• The United Arab Emirates = 11/50: Tied with Iraq is the United Arab Emirates where, again, there is a lack of proper guidance and legislation to protect employees’ privacy. Consent is a requirement for workplace monitoring and surveillance should be limited to the workplace, but lack of clarity creates some gray areas. And while there may be suggestions that employees should be notified of CCTV surveillance, it is only that–a suggestion.
  • Saudi Arabia = 12/50: Although data protection legislation is lacking in Saudi Arabia, there are some provisions that help go toward some level of privacy for employees. For example, cameras are only permitted in some areas and company policies should be clear around employee monitoring. That said, with proper notification, employers are able to monitor their teams to a great extent and lack of clarity leaves this open to abuse.
  • India = 15/50: India does offer some protections for biometric use in the workplace, requiring consent for its use and the deletion of this data once it has served its purpose. Employee monitoring is also quite widespread but employees should be informed of these policies, although with areas like “geolocation” not being classed as personal information, there is the potential for quite invasive measures to be implemented. This is also true with CCTV in the workplace with legislation and guidance lacking here.
  • Colombia = 19/50: Although biometric use in the workplace is quite widespread in Colombia, there are strict rules surrounding its use, e.g. consent is a requirement. While employees should also be informed of CCTV surveillance, some interpretations suggest these methods of monitoring can be used to “control” job performance.
  • Turkey = 20/50: Despite the fact Turkey is governed by GDPR and has its own data protection legislation, there is an allowance for employee monitoring through clear policies. There isn’t specific legislation surrounding CCTV use in the workplace, either, but privacy legislation will need adhering to.

It is also worth noting that while legislation/guidelines may be in place, this doesn’t necessarily mean that they are being fully adhered to by employers. Also, where there are case laws governing some practices, there is no guarantee that these will be followed indefinitely.

Which industries have the most-watched workers?

While the legislation we have covered tends to be aimed at all workers, that’s not to say these laws don’t give scope for employees from certain industries to be placed under more surveillance than others.

For example:

  • Fingerprint or facial scanning for signing-in or security purposes tends to be limited to industries where it is proven to be necessary and the only option available. For example, asking a call center worker to scan their fingerprint to clock in may be deemed “excessive” but asking the same of an employee working in a bank may not. But with facial recognition providing a contamination-free solution to COVID-19 restrictions, this could provide employers with the loophole they’ve been looking for. This type of technology is already seen as a great solution to cross-contamination in the food and beverage industry, with factory workers being given different levels of permission so they can only enter certain production lines.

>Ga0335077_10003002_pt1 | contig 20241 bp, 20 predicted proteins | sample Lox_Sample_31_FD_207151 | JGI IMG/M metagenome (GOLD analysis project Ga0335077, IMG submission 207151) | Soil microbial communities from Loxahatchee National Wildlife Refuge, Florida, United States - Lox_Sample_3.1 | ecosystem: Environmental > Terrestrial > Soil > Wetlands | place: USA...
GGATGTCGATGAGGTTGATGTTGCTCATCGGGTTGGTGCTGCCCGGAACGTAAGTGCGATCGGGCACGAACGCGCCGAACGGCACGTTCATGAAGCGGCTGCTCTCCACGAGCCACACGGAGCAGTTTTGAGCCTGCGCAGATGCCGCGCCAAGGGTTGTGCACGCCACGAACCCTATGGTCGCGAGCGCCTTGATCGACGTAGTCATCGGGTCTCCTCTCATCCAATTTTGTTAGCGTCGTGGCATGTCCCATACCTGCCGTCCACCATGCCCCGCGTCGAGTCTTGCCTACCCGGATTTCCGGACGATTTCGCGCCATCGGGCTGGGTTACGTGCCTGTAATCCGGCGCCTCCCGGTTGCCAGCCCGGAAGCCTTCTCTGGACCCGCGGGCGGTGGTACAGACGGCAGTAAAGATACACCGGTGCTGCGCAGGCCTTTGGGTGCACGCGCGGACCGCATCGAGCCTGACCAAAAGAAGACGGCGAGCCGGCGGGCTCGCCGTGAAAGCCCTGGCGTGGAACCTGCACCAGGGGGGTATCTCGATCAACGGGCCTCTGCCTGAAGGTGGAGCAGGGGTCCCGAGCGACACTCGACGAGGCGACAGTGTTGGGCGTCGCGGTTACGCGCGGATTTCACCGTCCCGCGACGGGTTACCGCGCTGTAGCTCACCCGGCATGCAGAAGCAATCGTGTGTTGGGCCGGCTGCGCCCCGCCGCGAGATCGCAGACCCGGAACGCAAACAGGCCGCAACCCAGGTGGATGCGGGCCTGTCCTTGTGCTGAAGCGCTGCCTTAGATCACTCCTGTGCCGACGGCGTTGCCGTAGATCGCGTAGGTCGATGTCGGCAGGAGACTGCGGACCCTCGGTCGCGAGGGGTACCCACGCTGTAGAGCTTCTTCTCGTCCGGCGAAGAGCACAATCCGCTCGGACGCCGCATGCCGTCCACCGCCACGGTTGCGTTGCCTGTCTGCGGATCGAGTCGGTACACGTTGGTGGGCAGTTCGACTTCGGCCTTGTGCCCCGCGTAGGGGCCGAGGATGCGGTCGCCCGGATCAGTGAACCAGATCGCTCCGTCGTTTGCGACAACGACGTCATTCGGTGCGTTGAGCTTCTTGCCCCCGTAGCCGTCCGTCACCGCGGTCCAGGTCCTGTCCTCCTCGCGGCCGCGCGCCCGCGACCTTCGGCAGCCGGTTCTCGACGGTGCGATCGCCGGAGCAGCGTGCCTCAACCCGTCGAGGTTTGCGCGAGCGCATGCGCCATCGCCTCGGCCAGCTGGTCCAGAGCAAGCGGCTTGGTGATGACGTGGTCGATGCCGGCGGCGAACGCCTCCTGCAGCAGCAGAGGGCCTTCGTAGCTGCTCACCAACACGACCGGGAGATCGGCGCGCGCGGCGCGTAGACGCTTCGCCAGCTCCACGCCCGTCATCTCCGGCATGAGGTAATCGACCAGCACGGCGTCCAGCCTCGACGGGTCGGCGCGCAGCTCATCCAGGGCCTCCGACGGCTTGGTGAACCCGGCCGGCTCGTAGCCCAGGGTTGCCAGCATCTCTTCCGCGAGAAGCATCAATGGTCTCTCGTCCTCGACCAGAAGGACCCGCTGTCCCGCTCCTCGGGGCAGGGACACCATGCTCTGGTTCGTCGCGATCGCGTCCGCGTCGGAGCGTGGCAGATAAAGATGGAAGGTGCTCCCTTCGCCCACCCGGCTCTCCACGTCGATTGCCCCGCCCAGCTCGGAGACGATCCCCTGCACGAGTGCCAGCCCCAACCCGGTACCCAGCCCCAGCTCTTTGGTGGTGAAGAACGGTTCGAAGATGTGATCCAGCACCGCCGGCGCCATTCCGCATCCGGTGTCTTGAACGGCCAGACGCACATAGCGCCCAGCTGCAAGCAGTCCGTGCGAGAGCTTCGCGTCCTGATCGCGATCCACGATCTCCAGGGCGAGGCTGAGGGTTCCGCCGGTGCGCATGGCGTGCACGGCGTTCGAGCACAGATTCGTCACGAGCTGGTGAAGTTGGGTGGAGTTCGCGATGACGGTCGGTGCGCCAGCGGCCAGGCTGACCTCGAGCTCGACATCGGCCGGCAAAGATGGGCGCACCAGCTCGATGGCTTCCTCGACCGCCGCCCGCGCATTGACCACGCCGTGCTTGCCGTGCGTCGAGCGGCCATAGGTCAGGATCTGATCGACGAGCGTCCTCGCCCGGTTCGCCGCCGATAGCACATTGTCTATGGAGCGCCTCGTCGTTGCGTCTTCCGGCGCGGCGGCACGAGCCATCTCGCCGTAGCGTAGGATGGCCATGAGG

• GPS tracking enables constant monitoring of those in driving-based jobs, with their every movement being tracked and perhaps even timed. But it’s also being expanded to other industries to “increase productivity.” Take Amazon, for example. Its controversial wristband tracking system proposed the use of ultrasonic tracking to pinpoint exactly where an employee’s hand is as they go to retrieve an item from the warehouse, vibrating to point them in the right direction. Add COVID-19 into the mix here, too, and these technologies are now being used to ensure employees don’t get too close to one another.
  • CCTV monitoring may not be permitted in certain areas or as a constant monitoring tool, but add in a requirement to your company policy (for staff safety, for example) and every move may be on camera.

Essentially, with technology expanding at a much faster rate than legislation (some countries don’t even have adequate data protection policies in place yet), there is an increasing number of areas that leave employees open to surveillance within the workplace. An app advertised as a tool to help improve company efficiency, like the housekeeping app that tracks an employee’s workflow, may be all a company needs to monitor an employee’s productivity levels within privacy requirements. And is there any industry that’s safe?

High-level roles that require security clearance are likely to see a growing trend in biometrics for signing-in and access purposes, while entry-level roles are being increasingly tracked by apps and other productivity-monitoring tools. And even though those in mid-level positions may escape these types of surveillance, it’s more than likely their employee has some kind of monitoring policy written into their contract.

Which countries are providing their employees with the greatest protections against employer monitoring?

It wouldn’t be fair to do a top 10 list of countries with the “least-watched” workers as this simply wouldn’t be true. Of all the countries we studied none of them prohibited employee monitoring across the board. However, many European countries provide greater protections thanks to the General Data Protection Regulation (GDPR). The top 13 best scorers in the study are all within Europe.

Our best scorers overall are Austria, France, and Sweden. Good practices include:

  • France’s clear legislation on biometrics in the workplace, with the stipulation that raw biometric data templates should be deleted as soon as they are created and identification data kept for six months further.
  • Sweden’s strict rules surrounding biometric use in the workplace, with the use for timekeeping being generally unpermitted.